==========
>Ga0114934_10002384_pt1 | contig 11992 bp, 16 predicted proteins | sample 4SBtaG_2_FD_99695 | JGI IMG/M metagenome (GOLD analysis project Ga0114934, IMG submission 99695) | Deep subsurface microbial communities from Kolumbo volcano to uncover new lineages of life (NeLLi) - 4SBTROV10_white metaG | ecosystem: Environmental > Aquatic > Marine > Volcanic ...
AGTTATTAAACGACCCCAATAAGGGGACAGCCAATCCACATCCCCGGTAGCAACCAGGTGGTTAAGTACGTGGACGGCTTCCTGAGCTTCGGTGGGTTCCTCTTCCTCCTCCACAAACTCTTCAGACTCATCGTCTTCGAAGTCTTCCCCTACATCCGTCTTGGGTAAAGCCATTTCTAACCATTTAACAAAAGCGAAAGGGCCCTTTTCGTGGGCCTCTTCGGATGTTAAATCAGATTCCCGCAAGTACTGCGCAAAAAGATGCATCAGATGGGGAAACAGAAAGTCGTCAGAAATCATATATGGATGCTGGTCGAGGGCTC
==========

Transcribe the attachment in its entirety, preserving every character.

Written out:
>Ga0114934_10002384_pt1 | contig 11992 bp, 16 predicted proteins | sample 4SBtaG_2_FD_99695 | JGI IMG/M metagenome (GOLD analysis project Ga0114934, IMG submission 99695) | Deep subsurface microbial communities from Kolumbo volcano to uncover new lineages of life (NeLLi) - 4SBTROV10_white metaG | ecosystem: Environmental > Aquatic > Marine > Volcanic ...
AGTTATTAAACGACCCCAATAAGGGGACAGCCAATCCACATCCCCGGTAGCAACCAGGTGGTTAAGTACGTGGACGGCTTCCTGAGCTTCGGTGGGTTCCTCTTCCTCCTCCACAAACTCTTCAGACTCATCGTCTTCGAAGTCTTCCCCTACATCCGTCTTGGGTAAAGCCATTTCTAACCATTTAACAAAAGCGAAAGGGCCCTTTTCGTGGGCCTCTTCGGATGTTAAATCAGATTCCCGCAAGTACTGCGCAAAAAGATGCATCAGATGGGGAAACAGAAAGTCGTCAGAAATCATATATGGATGCTGGTCGAGGGCTC